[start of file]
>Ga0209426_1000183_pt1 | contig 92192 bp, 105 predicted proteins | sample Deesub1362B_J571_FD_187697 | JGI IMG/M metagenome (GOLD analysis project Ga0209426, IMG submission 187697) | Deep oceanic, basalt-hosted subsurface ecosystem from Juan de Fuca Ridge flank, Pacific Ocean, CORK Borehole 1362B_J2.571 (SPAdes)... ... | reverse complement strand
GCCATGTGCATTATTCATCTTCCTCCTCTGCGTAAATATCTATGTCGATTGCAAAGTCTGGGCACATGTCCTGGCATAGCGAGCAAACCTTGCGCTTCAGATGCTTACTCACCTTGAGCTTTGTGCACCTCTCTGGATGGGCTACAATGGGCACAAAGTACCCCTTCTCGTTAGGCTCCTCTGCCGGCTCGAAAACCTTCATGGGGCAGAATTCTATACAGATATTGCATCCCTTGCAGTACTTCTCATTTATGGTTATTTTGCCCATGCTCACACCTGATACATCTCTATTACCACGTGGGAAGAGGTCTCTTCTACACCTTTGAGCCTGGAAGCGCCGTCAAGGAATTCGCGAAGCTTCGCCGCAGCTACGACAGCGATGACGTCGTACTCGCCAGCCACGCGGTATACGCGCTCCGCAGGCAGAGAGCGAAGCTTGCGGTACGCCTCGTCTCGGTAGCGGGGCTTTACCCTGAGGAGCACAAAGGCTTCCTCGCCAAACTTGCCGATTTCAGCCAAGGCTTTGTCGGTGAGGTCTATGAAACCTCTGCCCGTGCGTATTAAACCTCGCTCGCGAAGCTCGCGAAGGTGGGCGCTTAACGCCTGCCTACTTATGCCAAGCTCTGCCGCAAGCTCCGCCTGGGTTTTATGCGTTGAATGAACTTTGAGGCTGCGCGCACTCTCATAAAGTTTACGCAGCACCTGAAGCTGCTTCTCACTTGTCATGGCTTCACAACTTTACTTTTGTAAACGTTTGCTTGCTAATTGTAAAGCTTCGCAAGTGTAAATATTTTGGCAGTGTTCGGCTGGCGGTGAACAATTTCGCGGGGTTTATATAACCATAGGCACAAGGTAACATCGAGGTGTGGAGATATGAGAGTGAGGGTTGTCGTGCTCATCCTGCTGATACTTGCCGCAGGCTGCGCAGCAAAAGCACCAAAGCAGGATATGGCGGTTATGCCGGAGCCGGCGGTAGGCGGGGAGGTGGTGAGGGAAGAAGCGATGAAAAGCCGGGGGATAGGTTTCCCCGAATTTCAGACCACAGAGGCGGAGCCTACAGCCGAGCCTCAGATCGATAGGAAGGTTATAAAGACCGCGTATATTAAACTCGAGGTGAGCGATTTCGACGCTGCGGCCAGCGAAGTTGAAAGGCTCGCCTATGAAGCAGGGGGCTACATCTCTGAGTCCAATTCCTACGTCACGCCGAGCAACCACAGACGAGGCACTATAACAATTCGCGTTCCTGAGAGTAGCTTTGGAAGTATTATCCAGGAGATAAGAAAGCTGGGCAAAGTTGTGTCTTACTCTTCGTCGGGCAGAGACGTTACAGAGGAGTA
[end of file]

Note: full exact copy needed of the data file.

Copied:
>Ga0209426_1000183_pt1 | contig 92192 bp, 105 predicted proteins | sample Deesub1362B_J571_FD_187697 | JGI IMG/M metagenome (GOLD analysis project Ga0209426, IMG submission 187697) | Deep oceanic, basalt-hosted subsurface ecosystem from Juan de Fuca Ridge flank, Pacific Ocean, CORK Borehole 1362B_J2.571 (SPAdes)... ... | reverse complement strand
GCCATGTGCATTATTCATCTTCCTCCTCTGCGTAAATATCTATGTCGATTGCAAAGTCTGGGCACATGTCCTGGCATAGCGAGCAAACCTTGCGCTTCAGATGCTTACTCACCTTGAGCTTTGTGCACCTCTCTGGATGGGCTACAATGGGCACAAAGTACCCCTTCTCGTTAGGCTCCTCTGCCGGCTCGAAAACCTTCATGGGGCAGAATTCTATACAGATATTGCATCCCTTGCAGTACTTCTCATTTATGGTTATTTTGCCCATGCTCACACCTGATACATCTCTATTACCACGTGGGAAGAGGTCTCTTCTACACCTTTGAGCCTGGAAGCGCCGTCAAGGAATTCGCGAAGCTTCGCCGCAGCTACGACAGCGATGACGTCGTACTCGCCAGCCACGCGGTATACGCGCTCCGCAGGCAGAGAGCGAAGCTTGCGGTACGCCTCGTCTCGGTAGCGGGGCTTTACCCTGAGGAGCACAAAGGCTTCCTCGCCAAACTTGCCGATTTCAGCCAAGGCTTTGTCGGTGAGGTCTATGAAACCTCTGCCCGTGCGTATTAAACCTCGCTCGCGAAGCTCGCGAAGGTGGGCGCTTAACGCCTGCCTACTTATGCCAAGCTCTGCCGCAAGCTCCGCCTGGGTTTTATGCGTTGAATGAACTTTGAGGCTGCGCGCACTCTCATAAAGTTTACGCAGCACCTGAAGCTGCTTCTCACTTGTCATGGCTTCACAACTTTACTTTTGTAAACGTTTGCTTGCTAATTGTAAAGCTTCGCAAGTGTAAATATTTTGGCAGTGTTCGGCTGGCGGTGAACAATTTCGCGGGGTTTATATAACCATAGGCACAAGGTAACATCGAGGTGTGGAGATATGAGAGTGAGGGTTGTCGTGCTCATCCTGCTGATACTTGCCGCAGGCTGCGCAGCAAAAGCACCAAAGCAGGATATGGCGGTTATGCCGGAGCCGGCGGTAGGCGGGGAGGTGGTGAGGGAAGAAGCGATGAAAAGCCGGGGGATAGGTTTCCCCGAATTTCAGACCACAGAGGCGGAGCCTACAGCCGAGCCTCAGATCGATAGGAAGGTTATAAAGACCGCGTATATTAAACTCGAGGTGAGCGATTTCGACGCTGCGGCCAGCGAAGTTGAAAGGCTCGCCTATGAAGCAGGGGGCTACATCTCTGAGTCCAATTCCTACGTCACGCCGAGCAACCACAGACGAGGCACTATAACAATTCGCGTTCCTGAGAGTAGCTTTGGAAGTATTATCCAGGAGATAAGAAAGCTGGGCAAAGTTGTGTCTTACTCTTCGTCGGGCAGAGACGTTACAGAGGAGTA